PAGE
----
While the US administration — apparently in denial about the clear threats posed by Iran’s expansionist and nuclear aspirations — dismisses Israel’s concerns as “hysteria,” Iran quietly continues its unfettered march westward.

Iran Expanding Terror Network in Latin America

August 23, 2016

Iran Expanding Terror Network in Latin America, Washington Free Beacon, August 23, 2016

Iranian Foreign Minister Mohammad Javad Zarif, left, is welcomed by Cuban Foreign Minister Bruno Rodriguez, in Havana, Cuba, Monday, Aug. 22, 2016. Iran’s foreign minister begun a Latin American tour in Cuba, declaring Iran and Cuba united by their histories of resisting what he called U.S. atrocities. Zarif also plans to visit Nicaragua, Ecuador, Chile, Bolivia and Venezuela. (AP Photo/Ramon Espinosa)

Iranian Foreign Minister Mohammad Javad Zarif, left, is welcomed by Cuban Foreign Minister Bruno Rodriguez, in Havana, Cuba, Monday, Aug. 22, 2016.  (AP Photo/Ramon Espinosa)

Iran is solidifying its foothold in Latin America, sparking concerns among U.S. officials that the Islamic Republic will enlist these regional allies in its push to launch terror attacks on U.S. soil, according to conversations with congressional sources.

Iranian Foreign Minister Javad Zarif has been on a diplomatic tour through key Latin American countries known for hostility towards the United States, including Cuba, Venezuela, and a host of other countries believed to be providing shelter to Iranian terrorist proxies such as Hezbollah.

As Iranian-ally Russia boosts its spy operation in the region, sources have raised concerns about the rogue nations working together to foster anti-U.S. unrest.

Zarif’s trip through the region has raised red flags among some senior congressional sources familiar with the region. For example, Zarif took aim at the United States and touted the regime’s desire to align with anti-American countries during his stay in Cuba.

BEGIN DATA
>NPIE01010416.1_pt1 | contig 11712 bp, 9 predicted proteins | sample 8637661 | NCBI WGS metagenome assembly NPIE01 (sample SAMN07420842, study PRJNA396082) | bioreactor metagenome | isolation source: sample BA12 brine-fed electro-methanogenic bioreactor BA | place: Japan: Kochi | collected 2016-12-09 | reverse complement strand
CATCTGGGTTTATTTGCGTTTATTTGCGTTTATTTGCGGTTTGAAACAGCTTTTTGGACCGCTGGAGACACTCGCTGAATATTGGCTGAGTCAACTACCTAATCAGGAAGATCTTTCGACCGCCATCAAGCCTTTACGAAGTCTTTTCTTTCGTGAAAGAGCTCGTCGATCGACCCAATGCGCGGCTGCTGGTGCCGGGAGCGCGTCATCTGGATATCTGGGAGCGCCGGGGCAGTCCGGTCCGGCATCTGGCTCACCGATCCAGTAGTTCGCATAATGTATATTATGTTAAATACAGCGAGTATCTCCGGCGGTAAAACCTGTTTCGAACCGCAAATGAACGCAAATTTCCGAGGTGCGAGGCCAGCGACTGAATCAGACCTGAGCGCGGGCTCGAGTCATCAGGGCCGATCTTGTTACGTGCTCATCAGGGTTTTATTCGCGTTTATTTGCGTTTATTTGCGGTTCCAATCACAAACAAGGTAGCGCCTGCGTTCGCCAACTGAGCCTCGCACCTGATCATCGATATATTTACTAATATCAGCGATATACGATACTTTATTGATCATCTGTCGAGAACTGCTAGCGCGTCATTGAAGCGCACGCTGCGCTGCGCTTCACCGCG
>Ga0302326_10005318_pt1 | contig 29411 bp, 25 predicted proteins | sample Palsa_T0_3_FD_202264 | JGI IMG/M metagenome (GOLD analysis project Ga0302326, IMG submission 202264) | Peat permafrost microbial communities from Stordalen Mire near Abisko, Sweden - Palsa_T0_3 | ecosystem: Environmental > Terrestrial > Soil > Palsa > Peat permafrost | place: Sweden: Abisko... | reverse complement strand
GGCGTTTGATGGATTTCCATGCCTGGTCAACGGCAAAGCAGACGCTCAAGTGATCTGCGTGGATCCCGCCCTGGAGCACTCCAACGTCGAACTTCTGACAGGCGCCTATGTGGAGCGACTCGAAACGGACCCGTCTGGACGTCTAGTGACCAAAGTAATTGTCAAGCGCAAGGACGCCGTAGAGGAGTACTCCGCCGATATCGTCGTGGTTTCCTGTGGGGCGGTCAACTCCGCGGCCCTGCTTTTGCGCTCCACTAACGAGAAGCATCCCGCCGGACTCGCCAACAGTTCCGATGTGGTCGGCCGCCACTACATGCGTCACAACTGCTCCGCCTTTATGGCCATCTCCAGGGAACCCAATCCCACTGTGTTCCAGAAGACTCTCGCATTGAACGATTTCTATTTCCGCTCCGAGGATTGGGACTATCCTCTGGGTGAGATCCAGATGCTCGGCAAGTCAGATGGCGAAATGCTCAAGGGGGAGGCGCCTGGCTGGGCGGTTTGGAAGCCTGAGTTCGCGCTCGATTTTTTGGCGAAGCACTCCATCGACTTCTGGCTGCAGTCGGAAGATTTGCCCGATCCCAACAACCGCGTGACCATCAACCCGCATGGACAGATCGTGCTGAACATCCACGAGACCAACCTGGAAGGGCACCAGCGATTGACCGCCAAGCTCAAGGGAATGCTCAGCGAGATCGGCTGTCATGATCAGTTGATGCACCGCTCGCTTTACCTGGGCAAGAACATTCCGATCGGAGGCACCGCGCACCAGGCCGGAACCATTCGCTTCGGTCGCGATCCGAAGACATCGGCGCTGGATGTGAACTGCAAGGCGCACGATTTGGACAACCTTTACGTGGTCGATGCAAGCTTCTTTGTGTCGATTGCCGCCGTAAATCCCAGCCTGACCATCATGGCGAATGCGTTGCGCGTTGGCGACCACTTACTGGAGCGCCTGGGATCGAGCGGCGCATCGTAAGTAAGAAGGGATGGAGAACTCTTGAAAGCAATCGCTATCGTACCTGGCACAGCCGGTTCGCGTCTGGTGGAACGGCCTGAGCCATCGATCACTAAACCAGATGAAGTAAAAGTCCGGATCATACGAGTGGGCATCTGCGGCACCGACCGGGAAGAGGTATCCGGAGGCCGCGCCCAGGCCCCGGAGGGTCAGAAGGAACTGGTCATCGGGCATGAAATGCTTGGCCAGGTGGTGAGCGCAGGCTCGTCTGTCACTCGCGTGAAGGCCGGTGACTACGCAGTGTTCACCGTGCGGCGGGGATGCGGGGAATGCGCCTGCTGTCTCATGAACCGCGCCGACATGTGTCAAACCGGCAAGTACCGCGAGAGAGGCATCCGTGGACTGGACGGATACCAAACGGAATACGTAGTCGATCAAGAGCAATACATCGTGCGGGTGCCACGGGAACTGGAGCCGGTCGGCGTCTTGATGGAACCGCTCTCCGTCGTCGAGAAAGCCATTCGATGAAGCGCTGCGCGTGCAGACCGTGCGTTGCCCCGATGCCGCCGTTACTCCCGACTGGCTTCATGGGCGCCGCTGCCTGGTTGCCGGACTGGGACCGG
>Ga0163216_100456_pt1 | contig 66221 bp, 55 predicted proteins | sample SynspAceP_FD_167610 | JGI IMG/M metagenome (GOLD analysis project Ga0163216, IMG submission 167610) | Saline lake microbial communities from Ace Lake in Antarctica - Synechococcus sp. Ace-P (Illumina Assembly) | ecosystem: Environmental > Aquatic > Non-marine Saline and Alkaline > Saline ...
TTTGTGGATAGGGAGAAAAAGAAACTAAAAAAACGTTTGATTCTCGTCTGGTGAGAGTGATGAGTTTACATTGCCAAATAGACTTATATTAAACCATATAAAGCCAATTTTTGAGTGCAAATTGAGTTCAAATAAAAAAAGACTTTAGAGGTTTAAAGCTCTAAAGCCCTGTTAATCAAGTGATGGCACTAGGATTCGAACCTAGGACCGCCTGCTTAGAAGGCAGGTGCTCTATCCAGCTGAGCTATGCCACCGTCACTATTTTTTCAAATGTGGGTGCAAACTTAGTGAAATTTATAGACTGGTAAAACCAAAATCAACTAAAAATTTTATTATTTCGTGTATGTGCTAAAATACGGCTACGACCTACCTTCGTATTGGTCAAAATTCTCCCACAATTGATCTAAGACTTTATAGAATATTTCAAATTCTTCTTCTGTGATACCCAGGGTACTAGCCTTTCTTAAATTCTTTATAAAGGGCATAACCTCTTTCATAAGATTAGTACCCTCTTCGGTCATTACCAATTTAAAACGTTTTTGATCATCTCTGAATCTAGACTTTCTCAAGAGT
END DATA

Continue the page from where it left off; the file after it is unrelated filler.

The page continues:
One senior congressional source who works on the issue said to the Washington Free Beacon that Iran is seeking to recruit “potential terrorists who want to cause the U.S. harm.”

Increased ties between Iran and these Latin American nations are setting the stage for terrorists to penetrate close to U.S. soil with little detection.

These individuals “can travel easily to Venezuela, and once there, they can get to Nicaragua or Cuba without passports or visas, which poses a national security risk for our nation,” the source explained.

Iran has also reopened its embassy in Chile, a move that has only added fuel to speculation among U.S. officials that the Islamic Republic is making moves to position its global terror network on America’s doorstep.

“The threat to U.S. national security interests and our allies should be setting off alarm bells,” Rep. Ileana Ros-Lehtinen (R., Fla.), chair of the House Subcommittee on the Middle East and North Africa, said in a statement about Zarif’s Latin American tour.

“The Obama administration has failed to prevent Russia and China from expanding in our Hemisphere, and now Iran is once again stepping up its efforts to gain a greater presence to carry out its nefarious activities,” Ros-Lehtinen said. “I urge the White House to stop downplaying the Iranian threat and take immediate action to prevent the world’s leading state sponsor of terrorism from establishing a regional safe haven in the Americas.”

Asked to comment on Zarif’s trip and the potential repercussions on Monday, a State Department official said to the Free Beacon that the administration had no comment.

Ros-Lehtinen said the high-profile trip by Zarif should serve as a warning.

“The timing of Zarif’s trip is significant as Iran could use many of these rogue regimes to circumvent remaining sanctions, undermine U.S. interests, and expand the drug trafficking network that helps finance its illicit activities,” she said. “Tehran’s classic playbook is to use cultural centers, new embassies or consulates, or cooperative agreements on various areas to act as façades aimed at expanding Iran’s radical extremist network.”

The renewed concerns about Iran’s footprint in Latin America comes nearly two years after the State Department said Tehran’s influence in the region was “waning.”

“The timing of Zarif’s trip speaks volumes,” said the senior congressional aide who would discuss the issue only on background. It “is worrisome that as we just celebrated the 22nd year of the horrific terrorist attack against the AMIA Jewish community center in Argentina, Iran can now have personnel nearby in a new embassy in Chile.”